What started out as a call by an Egyptian member of parliament, has now reached the Ministry of Telecommunications taking its initial steps to block Internet pornography in the country, local daily, Egypt Independent reports.
According to the newspaper, Minister of Telecommunications and Information Technology Mohamed Salem announced that the National Telecommunications Regulation Authority (NTRA) is forming a committee to tackle to methods in which the censorship will be implemented. The committee will also reportedly consist of members of parliament.
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Speaking about the plan to go ahead with the block, Salem said, “The issue is becoming persistent and worrying to families,” echoing statements made by conservative MP, Dr. Younis Makhioun last month.
At the time, Makhioun said in an interview [Arabic] that access to pornography has had a negative effect on families, and has even led to divorce and rape.
Makhioun and Salem are not the only supporters for the ban of Internet pornography, with the parliamentary committee for Transportation and Telecommunications asking not only that access to these sites be blocked, but are also pushing for legislation that will allow for the punishment of ISPs that don’t comply with the ban.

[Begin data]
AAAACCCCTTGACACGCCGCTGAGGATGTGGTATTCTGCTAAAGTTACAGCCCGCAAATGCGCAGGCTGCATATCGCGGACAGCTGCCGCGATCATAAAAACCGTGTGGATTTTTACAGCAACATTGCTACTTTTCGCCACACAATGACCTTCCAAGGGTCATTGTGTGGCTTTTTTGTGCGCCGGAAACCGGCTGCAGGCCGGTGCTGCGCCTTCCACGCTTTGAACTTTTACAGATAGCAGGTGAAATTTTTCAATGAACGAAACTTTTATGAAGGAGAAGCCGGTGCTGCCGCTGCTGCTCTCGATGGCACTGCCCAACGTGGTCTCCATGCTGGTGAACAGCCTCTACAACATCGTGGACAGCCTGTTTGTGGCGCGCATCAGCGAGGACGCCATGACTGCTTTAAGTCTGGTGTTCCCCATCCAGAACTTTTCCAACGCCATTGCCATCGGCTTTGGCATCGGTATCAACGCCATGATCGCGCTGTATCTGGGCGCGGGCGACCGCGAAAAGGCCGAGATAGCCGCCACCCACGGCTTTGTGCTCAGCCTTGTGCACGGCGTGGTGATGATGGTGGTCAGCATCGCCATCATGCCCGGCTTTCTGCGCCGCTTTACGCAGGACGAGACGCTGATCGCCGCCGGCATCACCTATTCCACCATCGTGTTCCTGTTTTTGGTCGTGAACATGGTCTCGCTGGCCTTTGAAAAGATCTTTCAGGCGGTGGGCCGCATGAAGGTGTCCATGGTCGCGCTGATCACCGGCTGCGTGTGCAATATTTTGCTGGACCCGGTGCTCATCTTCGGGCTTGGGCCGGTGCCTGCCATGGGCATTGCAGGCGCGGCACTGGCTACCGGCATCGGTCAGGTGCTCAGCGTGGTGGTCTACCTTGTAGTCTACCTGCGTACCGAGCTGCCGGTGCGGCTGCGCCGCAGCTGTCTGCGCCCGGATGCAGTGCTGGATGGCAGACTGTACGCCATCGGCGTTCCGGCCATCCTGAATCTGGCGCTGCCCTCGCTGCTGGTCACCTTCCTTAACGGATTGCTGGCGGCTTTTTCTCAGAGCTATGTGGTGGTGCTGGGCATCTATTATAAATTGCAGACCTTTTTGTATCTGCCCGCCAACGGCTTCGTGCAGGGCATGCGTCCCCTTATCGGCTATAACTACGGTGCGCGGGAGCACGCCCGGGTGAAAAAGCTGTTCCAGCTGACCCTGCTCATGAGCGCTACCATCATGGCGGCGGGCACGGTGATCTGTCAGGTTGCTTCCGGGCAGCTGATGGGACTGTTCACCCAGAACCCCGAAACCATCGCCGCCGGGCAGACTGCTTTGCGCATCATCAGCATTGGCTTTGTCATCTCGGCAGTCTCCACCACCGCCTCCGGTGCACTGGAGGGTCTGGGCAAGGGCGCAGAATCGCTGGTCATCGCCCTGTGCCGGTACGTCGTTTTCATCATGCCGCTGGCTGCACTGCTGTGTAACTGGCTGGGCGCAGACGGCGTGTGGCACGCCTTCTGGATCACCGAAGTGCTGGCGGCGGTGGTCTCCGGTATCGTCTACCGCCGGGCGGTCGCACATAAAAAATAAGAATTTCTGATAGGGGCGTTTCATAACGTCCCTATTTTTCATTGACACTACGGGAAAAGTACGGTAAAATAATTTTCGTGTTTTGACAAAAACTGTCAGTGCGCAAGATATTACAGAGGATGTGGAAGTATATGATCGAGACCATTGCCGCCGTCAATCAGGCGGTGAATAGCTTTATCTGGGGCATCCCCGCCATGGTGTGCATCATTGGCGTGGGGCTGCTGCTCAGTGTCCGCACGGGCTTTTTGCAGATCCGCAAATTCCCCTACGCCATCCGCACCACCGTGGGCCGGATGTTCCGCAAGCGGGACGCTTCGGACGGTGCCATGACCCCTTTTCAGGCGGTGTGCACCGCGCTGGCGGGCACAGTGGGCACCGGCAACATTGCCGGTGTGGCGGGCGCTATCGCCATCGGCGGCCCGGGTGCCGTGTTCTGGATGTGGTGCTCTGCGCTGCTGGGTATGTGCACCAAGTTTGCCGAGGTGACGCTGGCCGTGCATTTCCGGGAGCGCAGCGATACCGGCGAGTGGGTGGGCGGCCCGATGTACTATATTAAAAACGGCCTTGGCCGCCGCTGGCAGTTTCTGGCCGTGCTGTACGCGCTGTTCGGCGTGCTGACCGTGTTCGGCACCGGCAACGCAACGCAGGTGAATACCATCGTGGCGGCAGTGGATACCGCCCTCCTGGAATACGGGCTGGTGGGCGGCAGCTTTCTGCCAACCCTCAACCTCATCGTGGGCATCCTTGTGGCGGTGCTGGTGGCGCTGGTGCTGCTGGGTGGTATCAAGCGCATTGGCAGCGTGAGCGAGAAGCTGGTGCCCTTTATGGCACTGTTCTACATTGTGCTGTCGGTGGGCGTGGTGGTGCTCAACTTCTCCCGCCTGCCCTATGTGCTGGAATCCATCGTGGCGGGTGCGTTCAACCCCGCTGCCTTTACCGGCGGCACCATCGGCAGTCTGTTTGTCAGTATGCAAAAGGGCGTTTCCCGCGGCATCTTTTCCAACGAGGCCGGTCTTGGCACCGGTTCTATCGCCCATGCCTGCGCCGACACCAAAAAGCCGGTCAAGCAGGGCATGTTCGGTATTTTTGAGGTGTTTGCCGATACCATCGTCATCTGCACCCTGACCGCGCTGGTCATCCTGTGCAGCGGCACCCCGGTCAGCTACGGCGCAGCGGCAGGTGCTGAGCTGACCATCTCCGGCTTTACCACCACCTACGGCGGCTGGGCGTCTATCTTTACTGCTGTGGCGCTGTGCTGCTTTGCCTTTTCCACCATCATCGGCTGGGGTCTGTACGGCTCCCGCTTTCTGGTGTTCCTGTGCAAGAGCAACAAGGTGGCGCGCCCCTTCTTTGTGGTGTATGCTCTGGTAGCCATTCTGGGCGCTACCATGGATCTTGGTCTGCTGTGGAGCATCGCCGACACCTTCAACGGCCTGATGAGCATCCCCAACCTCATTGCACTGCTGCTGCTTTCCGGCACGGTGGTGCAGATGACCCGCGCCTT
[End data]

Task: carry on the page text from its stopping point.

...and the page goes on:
Salem, estimating the number of adult websites to be in the millions, added that there are tech companies which issue software to block these sites for underage users. He did not, however, reveal the names of these companies, or if the government was in talks to purchase software.
Several ISPs already offer customers the option to block their own personal access to offensive content, including Egypt’s largest ISP, TEData, with its ‘Family Internet service’, which allows users to block “indecent content”.
However, it appears highly likely that the choice will no longer be left up to Egyptian Internet users.
A similar attempt to block pornography in Tunisia was thrown out of court, with its vocal critics expressing concern over the potential slippery slope they could find themselves on, where any content deemed offensive by the government could be blocked, on the pretext that it contradicts the country’s moral or political values.